On the R and D side, we asked the same question and more than three quarters of companies said that they would either cut current jobs or forgo new projects as a result of the device tax. So, clearly, a heavy, heavy impact, and these were bigger surveys than the one we mentioned earlier in Massachusetts. I think aggregate revenues were well into the 40-billion-dollar-a-year-type range for the jobs survey and pretty close on the R and D side as well. So this is a very fair I think representation of where the industry stands today.
Scott Nelson: Right. So with all of that said, I think anyone that reads your report, the conclusions are pretty telling, looking at the device tax. In your opinion, is there some sort of middle ground that we can come to when looking at for the betterment of the country, the domestic United States, in helping to pay for ObamaCare? In your opinion, do you think the device industry should kind of pony up to a certain degree or do you think this device tax should be repealed altogether?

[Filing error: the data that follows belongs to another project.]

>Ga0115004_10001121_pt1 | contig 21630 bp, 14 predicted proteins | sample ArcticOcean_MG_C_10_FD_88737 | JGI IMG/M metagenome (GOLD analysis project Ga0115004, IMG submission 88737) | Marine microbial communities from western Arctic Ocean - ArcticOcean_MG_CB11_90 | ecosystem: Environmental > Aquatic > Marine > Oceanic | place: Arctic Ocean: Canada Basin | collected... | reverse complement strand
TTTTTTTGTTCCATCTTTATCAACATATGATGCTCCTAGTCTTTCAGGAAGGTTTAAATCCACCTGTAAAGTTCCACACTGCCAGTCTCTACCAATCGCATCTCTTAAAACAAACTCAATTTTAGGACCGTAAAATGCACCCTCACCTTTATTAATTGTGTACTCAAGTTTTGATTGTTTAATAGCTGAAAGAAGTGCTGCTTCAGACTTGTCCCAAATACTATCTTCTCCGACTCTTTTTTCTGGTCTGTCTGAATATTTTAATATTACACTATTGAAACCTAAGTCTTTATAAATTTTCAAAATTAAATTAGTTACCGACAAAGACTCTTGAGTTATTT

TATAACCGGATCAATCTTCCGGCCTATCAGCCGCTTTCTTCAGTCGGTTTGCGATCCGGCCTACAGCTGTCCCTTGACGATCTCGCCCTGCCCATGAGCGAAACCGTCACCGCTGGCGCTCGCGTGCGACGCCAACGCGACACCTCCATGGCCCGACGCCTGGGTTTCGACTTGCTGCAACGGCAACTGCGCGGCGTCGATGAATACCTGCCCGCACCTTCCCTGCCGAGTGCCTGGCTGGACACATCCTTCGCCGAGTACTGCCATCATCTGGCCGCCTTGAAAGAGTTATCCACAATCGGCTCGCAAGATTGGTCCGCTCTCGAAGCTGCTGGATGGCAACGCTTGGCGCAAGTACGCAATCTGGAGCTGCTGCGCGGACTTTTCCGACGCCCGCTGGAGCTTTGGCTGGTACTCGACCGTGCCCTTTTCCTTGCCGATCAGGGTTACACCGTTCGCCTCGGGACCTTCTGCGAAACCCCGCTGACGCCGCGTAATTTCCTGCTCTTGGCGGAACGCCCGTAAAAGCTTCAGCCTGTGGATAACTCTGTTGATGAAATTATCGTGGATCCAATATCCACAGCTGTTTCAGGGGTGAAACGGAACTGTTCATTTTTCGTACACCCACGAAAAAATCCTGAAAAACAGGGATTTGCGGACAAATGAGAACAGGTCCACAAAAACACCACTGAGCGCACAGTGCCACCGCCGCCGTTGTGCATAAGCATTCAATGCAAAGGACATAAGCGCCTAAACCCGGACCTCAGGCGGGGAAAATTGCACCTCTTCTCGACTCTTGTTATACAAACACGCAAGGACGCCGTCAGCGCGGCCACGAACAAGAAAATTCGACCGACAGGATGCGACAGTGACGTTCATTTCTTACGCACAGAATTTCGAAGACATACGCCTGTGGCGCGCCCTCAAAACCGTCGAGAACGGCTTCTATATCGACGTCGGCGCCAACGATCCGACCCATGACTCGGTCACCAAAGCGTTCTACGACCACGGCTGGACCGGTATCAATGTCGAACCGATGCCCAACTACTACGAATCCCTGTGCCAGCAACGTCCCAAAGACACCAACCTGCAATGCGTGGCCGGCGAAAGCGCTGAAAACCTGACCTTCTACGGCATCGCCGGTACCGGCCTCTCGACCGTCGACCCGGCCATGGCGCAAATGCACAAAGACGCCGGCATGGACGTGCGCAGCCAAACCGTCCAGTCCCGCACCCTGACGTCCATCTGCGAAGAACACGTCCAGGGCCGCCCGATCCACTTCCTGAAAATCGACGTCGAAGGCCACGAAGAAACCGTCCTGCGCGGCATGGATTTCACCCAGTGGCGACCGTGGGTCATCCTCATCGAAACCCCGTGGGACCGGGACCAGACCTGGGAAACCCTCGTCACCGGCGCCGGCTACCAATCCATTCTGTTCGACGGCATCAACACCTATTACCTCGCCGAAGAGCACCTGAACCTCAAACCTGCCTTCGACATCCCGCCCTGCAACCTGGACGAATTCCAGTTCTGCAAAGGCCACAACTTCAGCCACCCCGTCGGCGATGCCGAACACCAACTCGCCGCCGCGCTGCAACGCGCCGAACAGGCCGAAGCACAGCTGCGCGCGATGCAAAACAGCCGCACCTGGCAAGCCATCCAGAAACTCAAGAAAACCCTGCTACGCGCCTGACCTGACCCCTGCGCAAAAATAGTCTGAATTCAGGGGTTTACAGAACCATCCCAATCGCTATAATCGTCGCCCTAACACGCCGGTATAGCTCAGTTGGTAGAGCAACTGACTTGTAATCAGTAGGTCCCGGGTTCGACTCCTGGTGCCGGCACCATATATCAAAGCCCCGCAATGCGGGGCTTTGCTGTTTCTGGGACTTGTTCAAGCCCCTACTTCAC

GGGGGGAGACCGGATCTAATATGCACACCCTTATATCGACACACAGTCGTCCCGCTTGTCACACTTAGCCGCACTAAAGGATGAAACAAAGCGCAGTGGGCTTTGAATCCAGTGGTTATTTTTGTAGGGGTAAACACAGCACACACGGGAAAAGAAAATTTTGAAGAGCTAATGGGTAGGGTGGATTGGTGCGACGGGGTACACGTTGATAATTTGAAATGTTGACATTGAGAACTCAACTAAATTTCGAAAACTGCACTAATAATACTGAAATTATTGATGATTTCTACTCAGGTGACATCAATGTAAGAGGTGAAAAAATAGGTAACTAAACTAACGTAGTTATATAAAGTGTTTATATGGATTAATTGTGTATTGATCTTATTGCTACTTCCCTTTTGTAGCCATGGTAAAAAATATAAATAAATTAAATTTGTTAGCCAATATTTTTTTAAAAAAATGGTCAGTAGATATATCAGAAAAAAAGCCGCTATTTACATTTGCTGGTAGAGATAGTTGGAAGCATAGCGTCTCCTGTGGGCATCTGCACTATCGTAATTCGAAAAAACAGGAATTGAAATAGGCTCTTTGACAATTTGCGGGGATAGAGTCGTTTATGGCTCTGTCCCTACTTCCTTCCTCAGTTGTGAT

Matt Dolan: I think it should be repealed altogether, and this is not just because we follow this industry closely and are tied to it in a way. But I think if you really look at the premise behind this tax, the justification is very hard to come by, and frankly, I don’t think there’s a massive amount of discussion around some of the points that we made throughout this report. They’re very telling. So if we’re just looking at the premise of the tax, I think there’s something here that needs to be done. The next step in that question, in that discussion, is how do we pay for it?
Scott Nelson: Right.